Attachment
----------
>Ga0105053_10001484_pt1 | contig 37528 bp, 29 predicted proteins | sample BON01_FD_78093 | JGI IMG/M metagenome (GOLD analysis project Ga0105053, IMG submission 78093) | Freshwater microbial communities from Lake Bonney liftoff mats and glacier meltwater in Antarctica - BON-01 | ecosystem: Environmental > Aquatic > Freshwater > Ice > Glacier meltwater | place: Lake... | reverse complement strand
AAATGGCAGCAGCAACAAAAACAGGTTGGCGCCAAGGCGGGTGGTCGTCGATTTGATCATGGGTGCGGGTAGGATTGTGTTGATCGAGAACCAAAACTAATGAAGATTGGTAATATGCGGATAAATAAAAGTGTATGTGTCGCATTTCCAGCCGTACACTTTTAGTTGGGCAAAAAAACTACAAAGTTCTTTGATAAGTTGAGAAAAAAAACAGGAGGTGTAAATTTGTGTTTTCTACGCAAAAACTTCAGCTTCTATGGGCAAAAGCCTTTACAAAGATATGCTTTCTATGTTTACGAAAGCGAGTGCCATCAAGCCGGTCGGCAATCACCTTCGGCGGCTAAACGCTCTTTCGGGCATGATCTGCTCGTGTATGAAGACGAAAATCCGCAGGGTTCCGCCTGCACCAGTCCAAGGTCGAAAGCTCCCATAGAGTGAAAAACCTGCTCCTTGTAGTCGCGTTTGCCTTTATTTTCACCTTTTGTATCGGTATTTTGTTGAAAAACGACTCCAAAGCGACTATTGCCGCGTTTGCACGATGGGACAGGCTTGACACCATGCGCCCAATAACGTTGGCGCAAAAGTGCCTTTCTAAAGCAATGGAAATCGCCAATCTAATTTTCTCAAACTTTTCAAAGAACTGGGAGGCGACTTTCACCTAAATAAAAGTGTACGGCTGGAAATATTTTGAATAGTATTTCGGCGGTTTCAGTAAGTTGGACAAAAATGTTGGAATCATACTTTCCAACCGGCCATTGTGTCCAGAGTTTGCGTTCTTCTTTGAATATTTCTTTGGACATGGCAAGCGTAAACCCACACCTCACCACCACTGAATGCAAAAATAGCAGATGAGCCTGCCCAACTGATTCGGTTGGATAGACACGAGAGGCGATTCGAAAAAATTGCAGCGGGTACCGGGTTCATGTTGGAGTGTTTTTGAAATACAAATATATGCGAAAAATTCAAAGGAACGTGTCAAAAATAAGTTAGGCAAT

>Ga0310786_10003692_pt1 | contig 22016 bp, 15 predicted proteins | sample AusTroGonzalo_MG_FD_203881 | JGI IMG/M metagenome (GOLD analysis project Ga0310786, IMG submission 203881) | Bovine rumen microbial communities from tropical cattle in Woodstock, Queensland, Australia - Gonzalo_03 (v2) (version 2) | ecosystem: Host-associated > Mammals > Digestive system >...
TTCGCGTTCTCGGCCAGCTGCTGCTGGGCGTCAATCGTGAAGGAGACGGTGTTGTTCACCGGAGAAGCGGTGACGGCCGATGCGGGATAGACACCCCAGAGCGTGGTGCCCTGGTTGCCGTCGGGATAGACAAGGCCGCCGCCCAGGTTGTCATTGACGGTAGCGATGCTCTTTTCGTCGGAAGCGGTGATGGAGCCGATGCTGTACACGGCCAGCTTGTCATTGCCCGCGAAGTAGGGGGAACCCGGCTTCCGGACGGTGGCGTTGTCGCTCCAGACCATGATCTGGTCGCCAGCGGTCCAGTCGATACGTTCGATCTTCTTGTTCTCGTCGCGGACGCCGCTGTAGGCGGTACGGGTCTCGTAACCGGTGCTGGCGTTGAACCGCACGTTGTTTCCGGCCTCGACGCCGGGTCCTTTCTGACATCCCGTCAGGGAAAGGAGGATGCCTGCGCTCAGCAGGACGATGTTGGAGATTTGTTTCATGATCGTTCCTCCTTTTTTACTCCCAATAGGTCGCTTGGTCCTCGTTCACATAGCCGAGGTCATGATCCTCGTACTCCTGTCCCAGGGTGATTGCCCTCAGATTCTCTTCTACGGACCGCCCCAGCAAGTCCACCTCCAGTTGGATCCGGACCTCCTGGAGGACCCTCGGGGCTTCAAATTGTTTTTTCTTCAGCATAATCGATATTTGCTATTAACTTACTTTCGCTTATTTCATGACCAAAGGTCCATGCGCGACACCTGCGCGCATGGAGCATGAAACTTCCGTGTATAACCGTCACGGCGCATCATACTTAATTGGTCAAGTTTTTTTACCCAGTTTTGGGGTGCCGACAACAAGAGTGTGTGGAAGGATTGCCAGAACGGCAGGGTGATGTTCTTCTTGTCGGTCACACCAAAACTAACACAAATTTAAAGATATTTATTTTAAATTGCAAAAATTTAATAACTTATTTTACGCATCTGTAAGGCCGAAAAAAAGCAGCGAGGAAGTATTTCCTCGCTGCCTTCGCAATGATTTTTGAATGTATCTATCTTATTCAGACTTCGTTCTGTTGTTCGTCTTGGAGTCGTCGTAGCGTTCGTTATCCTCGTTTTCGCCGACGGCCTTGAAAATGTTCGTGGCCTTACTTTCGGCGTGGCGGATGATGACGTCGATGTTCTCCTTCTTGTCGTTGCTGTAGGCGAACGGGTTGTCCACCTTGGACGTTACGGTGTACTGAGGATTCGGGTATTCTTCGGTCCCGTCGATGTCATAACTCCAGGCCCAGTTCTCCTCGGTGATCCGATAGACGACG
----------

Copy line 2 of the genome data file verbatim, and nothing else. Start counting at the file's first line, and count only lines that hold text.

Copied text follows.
AAATGGCAGCAGCAACAAAAACAGGTTGGCGCCAAGGCGGGTGGTCGTCGATTTGATCATGGGTGCGGGTAGGATTGTGTTGATCGAGAACCAAAACTAATGAAGATTGGTAATATGCGGATAAATAAAAGTGTATGTGTCGCATTTCCAGCCGTACACTTTTAGTTGGGCAAAAAAACTACAAAGTTCTTTGATAAGTTGAGAAAAAAAACAGGAGGTGTAAATTTGTGTTTTCTACGCAAAAACTTCAGCTTCTATGGGCAAAAGCCTTTACAAAGATATGCTTTCTATGTTTACGAAAGCGAGTGCCATCAAGCCGGTCGGCAATCACCTTCGGCGGCTAAACGCTCTTTCGGGCATGATCTGCTCGTGTATGAAGACGAAAATCCGCAGGGTTCCGCCTGCACCAGTCCAAGGTCGAAAGCTCCCATAGAGTGAAAAACCTGCTCCTTGTAGTCGCGTTTGCCTTTATTTTCACCTTTTGTATCGGTATTTTGTTGAAAAACGACTCCAAAGCGACTATTGCCGCGTTTGCACGATGGGACAGGCTTGACACCATGCGCCCAATAACGTTGGCGCAAAAGTGCCTTTCTAAAGCAATGGAAATCGCCAATCTAATTTTCTCAAACTTTTCAAAGAACTGGGAGGCGACTTTCACCTAAATAAAAGTGTACGGCTGGAAATATTTTGAATAGTATTTCGGCGGTTTCAGTAAGTTGGACAAAAATGTTGGAATCATACTTTCCAACCGGCCATTGTGTCCAGAGTTTGCGTTCTTCTTTGAATATTTCTTTGGACATGGCAAGCGTAAACCCACACCTCACCACCACTGAATGCAAAAATAGCAGATGAGCCTGCCCAACTGATTCGGTTGGATAGACACGAGAGGCGATTCGAAAAAATTGCAGCGGGTACCGGGTTCATGTTGGAGTGTTTTTGAAATACAAATATATGCGAAAAATTCAAAGGAACGTGTCAAAAATAAGTTAGGCAAT